I’ve recently planted broad-leafed lime trees to act as a screen to cover up the background of a town that we overlook. I planted ten of them along a hedge line with wooden stakes, tree guards, ties and Rootgrow. They will grow up to 35 metres tall and the broad leaves will make an effective screen, but also wildlife love these trees; including bugs, birds and bees, moths and butterflies and their caterpillars. Hopefully, they will create a fantastic screen in about 10 years’ time; I’ll let you know…
I have committed to ensuring that they’re looked after by watering if necessary in the summer if it gets to drought conditions and keeping the base clear of weeds or grass so that rain and nutrients feed the trees, not the grass.
We are on limestone with a clay topping and opposite us is a farm with a line of ancient lime trees, apparently dating back to Elizabethan times, over 400 years old, which look gnarly and characterful, however, they do take a long time to grow into the magnificent trees seen today. The Chinese saying that the best time to plant a tree is 20 years ago and the second-best time is to plant now, certainly rings true.
I have also just planted some wallflowers in our newly created formal garden area, where we have also planted a beech hedge, which will reflect the beech hedge that is on one side of our drive. I do like beech hedging with beautiful green leaves throughout the summer, the changes over the autumn and even now retaining their russet-coloured leaves.
The wallflowers will bring a buzz of colour from yellow, red, orange and pink and look particularly good when planted with tulips to give the spring a sense of occasion.
I even gave in to my romantic side and gave my wife a shrub rose, Fritz nobis, for Valentines’ Day, and I will be giving one to my mother for Mothering Sunday – at the end of this month, on 31st March. As our March newsletter pointed out, don’t buy droopy garage flowers for your mother, get her a rose, plant it for her, put a ribbon around it and show it off on the day.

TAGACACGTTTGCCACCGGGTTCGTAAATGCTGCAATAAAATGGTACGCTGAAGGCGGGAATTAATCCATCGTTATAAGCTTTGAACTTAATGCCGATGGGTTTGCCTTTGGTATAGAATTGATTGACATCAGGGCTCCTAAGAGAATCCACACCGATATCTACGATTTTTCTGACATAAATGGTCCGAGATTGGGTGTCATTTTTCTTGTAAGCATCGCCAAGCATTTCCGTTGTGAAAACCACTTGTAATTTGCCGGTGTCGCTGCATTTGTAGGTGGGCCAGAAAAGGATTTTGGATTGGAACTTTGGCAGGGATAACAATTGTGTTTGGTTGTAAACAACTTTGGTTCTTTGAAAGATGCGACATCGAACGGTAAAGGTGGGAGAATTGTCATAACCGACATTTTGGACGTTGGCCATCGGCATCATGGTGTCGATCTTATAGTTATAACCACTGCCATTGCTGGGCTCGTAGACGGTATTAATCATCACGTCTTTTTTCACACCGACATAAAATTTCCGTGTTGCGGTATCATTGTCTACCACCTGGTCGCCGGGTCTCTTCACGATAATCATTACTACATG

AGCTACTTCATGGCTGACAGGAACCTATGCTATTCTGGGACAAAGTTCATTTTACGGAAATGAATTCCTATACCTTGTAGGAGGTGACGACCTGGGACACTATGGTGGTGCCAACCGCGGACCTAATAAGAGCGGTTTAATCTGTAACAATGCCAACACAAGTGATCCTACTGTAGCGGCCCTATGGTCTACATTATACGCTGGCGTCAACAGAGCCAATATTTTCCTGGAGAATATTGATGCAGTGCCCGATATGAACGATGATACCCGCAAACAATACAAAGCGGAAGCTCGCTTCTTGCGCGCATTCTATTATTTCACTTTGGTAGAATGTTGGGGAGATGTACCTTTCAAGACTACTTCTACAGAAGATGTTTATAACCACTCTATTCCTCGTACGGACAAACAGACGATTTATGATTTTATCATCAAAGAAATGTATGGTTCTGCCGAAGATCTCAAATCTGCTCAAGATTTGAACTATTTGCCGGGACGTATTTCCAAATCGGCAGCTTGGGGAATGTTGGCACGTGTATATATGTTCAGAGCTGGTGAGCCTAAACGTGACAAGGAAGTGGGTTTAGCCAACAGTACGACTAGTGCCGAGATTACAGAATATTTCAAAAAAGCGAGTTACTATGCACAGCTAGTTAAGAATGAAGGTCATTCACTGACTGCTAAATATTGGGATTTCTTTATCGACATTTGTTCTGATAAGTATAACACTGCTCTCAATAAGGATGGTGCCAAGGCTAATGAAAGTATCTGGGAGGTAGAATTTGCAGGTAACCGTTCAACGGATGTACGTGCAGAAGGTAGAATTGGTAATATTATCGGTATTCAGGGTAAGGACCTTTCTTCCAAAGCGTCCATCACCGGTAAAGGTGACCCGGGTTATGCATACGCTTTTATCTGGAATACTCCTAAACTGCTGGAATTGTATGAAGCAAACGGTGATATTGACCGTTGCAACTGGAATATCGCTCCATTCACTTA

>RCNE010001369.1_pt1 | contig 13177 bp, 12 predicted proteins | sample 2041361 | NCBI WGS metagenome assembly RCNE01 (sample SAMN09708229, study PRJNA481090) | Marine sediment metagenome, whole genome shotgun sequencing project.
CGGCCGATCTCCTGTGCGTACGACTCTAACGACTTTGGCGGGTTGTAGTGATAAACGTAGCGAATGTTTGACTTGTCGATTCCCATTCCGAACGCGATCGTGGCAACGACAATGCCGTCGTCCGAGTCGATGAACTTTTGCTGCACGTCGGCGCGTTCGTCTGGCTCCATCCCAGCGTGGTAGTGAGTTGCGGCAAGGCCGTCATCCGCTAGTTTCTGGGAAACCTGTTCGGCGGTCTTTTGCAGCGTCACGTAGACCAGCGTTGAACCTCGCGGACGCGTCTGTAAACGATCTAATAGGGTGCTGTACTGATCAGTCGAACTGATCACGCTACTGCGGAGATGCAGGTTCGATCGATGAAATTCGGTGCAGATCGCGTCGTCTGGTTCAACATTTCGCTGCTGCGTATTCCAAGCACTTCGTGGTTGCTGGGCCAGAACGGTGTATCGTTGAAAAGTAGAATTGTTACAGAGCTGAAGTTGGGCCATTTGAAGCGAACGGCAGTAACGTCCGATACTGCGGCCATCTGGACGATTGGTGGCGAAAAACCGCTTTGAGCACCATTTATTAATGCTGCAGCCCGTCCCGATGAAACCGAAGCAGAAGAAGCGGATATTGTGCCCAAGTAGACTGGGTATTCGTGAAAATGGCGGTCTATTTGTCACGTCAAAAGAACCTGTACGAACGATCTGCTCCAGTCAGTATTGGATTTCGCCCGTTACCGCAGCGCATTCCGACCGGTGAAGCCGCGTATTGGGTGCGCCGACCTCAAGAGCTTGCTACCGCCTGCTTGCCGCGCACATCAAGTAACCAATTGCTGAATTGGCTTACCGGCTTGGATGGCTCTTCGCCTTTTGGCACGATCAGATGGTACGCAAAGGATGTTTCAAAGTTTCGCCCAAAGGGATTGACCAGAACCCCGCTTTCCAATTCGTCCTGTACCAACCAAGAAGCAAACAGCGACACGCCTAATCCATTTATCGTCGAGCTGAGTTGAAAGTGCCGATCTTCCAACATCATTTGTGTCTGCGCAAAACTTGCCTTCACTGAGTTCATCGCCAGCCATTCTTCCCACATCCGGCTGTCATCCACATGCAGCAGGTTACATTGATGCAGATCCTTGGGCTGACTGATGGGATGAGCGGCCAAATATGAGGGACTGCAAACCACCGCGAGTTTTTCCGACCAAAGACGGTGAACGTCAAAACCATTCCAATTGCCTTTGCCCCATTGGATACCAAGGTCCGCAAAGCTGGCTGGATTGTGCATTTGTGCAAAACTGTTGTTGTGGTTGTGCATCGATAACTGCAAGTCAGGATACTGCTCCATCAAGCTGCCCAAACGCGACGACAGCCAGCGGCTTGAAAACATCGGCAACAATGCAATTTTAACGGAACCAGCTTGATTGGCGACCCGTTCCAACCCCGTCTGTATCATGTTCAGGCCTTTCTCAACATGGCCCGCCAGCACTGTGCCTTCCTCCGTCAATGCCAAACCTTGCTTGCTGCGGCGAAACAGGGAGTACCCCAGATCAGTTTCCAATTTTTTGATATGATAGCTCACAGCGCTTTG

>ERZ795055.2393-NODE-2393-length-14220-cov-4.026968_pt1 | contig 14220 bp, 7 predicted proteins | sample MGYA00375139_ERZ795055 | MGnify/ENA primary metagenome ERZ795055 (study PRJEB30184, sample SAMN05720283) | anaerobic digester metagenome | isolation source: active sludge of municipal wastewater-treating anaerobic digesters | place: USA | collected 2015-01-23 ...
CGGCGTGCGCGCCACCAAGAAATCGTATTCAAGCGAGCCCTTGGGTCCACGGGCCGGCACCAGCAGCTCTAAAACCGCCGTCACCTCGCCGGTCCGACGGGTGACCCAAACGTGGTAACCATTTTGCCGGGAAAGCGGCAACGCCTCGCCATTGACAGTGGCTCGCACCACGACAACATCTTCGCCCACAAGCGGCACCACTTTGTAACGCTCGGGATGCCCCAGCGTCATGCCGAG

Bulbs, bulbs, beautiful bulbs – these were planted over the past few years, but supplemented this year to give a real sea of daffodils down our drive. It really makes you feel a sense of change and plans begin to ferment for the rest of the garden for the summer; with cosmos and sweet peas being two of the flowers that we grow in pots and planters around the kitchen and what we call our garden room.
It is an interesting time of year for the gardener, last weekend was wet and windy, the week before a heatwave, this week rather rainy with cold evenings. The planting season for hedging, ornamental trees and fruit trees can go on through March and April, with cosmos and sweet peas taking over.
It really is the perfect time of year to plant.